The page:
A chapter of Tioga County history, the Mafia raid of Nov. 14, 1957, put Apalachin, N.Y. on the map 60 years ago. Often referred to as the “Apalachin Meeting,” the event made Joseph “Joe the Barber” Barbara a household name, along with several other crime figures.
FBI Director J. Edgar Hoover had dismissed organized crime as a significant issue, until the Apalachin event cast the subject onto center stage. Shortly after the raid, Hoover acknowledged the seriousness of organized crime in the U.S.
For some time after the raid, Apalachin got a bad rap. In an article from the July 24, 1958 issue of the Geneva Times out of Geneva, N.Y., and a story published in multiple upstate newspapers, a headline announced, “Gangland Meeting Place – Apalachin Revisited,” with the subheading, “People say community doesn’t deserve reputation.”
The article, written eight months after the Mafia mobsters gathered at Barbara’s residence, made mention of Apalachin as a “sinister gangster hideout,” which some interpreted as degrading.
Residents offered comments, such as Morris Cape, who was principal of the then new Apalachin Elementary School. Cape was quoted, “We know that the meeting didn’t happen because Apalachin is a bad community. Mr. Barbara just happened to live here.”
The pastor of the Apalachin Methodist Church at the time, Rev. J.G. Burt Eastman, was quoted as saying, “We’ve kept our sense of humor about it, but you don’t become ashamed of a community just because of an individual.”
Since then, the Apalachin mafia story has resurfaced many times and still holds a certain level of curiosity with people near and far, although Apalachin resident Susan Deakin would rather close the chapter entirely.
Eleven years ago, Deakin, owner of Hidden Farm, located at 625 McFall Rd. in Apalachin, moved to Tioga County from Connecticut. She transitioned the former Barbara property into a full service horse boarding and lesson facility.
Deakin shared by phone that when she first considered purchasing the property she knew it had a distinct history associated with it, but didn’t realize the scope of the fascination still attached to it.
“We get visitors about once every two weeks, and at times it’s disturbing,” Deakin said, and further explained it is extremely bothersome when individuals roam around the grounds like it is a tourist attraction, many who stop by from all over the country.
Most people, Deakin said, drive by slowly, take a quick look and then leave. She is wary of visitors who enter the property on foot without permission. Deakin understands that every time the story is shared it stirs up new or renewed interest, but personally prefers not to even talk about it.
Born in Sicily in 1905, Joseph Barbara immigrated to the U.S. at the age of 16. Back and forth between Pennsylvania and upstate New York, the renowned member of the Bufalino crime family was arrested for suspicion of murder, yet never prosecuted due to lack of evidence. Barbara bought the McFall Road property in 1944, and with bootlegging attached to his lengthy resume, he was convicted once of illegally buying 300,000 pounds of sugar for bootleg alcohol. He was also a well-known owner of a Canada Dry bottling plant where he became successful in the region’s beverage market.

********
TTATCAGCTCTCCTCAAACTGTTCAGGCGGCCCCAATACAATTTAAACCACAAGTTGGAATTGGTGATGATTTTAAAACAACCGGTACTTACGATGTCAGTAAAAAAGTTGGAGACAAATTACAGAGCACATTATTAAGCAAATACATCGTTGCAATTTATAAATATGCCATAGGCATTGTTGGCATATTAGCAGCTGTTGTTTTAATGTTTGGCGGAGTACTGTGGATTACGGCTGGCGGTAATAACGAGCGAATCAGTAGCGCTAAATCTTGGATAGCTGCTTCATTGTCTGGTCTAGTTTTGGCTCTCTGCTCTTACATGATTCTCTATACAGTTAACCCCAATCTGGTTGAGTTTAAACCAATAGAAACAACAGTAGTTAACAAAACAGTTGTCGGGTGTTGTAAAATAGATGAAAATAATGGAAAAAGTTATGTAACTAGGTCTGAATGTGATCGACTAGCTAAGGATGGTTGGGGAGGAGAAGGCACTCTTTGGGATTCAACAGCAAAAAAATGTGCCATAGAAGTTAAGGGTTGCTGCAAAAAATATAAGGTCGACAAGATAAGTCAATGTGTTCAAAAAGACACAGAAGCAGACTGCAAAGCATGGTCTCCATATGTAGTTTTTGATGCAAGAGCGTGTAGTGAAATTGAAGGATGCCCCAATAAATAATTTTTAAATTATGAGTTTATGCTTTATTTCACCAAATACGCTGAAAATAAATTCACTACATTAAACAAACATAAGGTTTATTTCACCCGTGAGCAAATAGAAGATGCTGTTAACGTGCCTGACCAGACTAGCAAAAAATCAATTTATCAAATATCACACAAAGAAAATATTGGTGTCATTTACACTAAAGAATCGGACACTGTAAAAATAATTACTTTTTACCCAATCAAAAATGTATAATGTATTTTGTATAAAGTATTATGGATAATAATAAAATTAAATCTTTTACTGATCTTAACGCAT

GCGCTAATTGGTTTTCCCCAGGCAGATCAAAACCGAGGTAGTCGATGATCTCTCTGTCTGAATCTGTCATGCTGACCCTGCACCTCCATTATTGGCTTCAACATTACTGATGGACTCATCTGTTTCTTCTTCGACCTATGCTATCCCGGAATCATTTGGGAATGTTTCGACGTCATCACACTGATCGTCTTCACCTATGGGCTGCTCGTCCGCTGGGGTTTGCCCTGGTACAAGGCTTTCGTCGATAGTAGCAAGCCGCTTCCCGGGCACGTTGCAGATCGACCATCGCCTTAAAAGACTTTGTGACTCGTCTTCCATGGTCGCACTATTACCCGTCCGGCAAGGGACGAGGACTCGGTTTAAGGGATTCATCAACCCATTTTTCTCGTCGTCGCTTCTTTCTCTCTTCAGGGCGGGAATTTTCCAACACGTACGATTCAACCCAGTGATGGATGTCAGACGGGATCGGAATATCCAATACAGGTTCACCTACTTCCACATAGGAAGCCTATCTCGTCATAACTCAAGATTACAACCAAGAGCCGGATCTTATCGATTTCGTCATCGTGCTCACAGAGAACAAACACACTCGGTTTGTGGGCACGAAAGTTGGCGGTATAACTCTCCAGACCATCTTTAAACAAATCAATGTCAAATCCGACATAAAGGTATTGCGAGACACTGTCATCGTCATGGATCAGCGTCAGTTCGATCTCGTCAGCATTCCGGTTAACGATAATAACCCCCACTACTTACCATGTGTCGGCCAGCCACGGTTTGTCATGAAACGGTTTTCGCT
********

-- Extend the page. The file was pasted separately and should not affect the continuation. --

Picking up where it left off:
The story goes that nearly 100 men, including Mafiosi from all over the U.S., Canada and abroad, such as Bonanno, Luciano, Genovese and Gambino, just to name a few, came to Apalachin for a barbecue and to visit their ill friend, Barbara, who had suffered a heart attack. But, the real agenda was to discuss Mafia affairs.
Before the raid, two local state troopers, Edgar Croswell and Vincent Vasisko, were tipped off while investigating an issue at a Vestal motel when they learned that Barbara’s son, Joseph Jr., was looking for a large number of rooms for a so-called beverage meeting. This aroused suspicions, and since Croswell had been keeping tabs on Barbara’s activities just before the raid, all eyes watched over Barbara until the Nov. 14, 1957 police surprise by Croswell, Vasisko and treasury and federal agents. A check of flashy automobile license plates confirmed that vehicles were registered to several known criminals.
Many meeting attendees fled into the woods surrounding the property, and those who attempted to escape by car were met by roadblocks. As many as 60 or more were apprehended and detained. In January 1959, 20 were charged with conspiring to obstruct justice (by lying about the reason for the meeting) along with fines and prison sentences, yet the convictions never stuck.
Barbara eventually moved back to Endicott. He died in June 1959 after a subsequent heart attack, and never appeared before a State Investigation Commission.
Perhaps one final bullet item of interest, Barbara is buried at Calvary Cemetery in Johnson City, N.Y.
And today, the events that happened in Apalachin, N.Y., known as the Mafia Summit, remains a topic of conversation, and has inspired others to continue tracking the activity of other crime organizations.
Blair Kenny, from Rochester, N.Y. and currently living near Daytona Beach, Fla., began his own research into the history of the Rochester Teamsters several years ago; but then quickly turned his focus towards the Rochester Mafia instead when its influence on organized labor was revealed.
Earlier this year, Kenny published “The Rochester Mob Wars”, and even participated in a book signing at Riverow Bookshop in Owego and during his travels to Rochester, N.Y. to promote his book. Copies of “The Rochester Mob Wars” are available at Riverow Bookshop, and you can learn more by visiting www.therochestermobwars.com.
Another book, “Mafia Summit” by Gil Reveal, offers the true story of how a small-town lawman in upstate New York busted a Cosa Nostra conference in 1957, exposing the Mafia to America. This book can also be found, when available, at Riverow Bookshop on the corner of Lake and Front Street in Owego.
Wendy Post contributed to this story.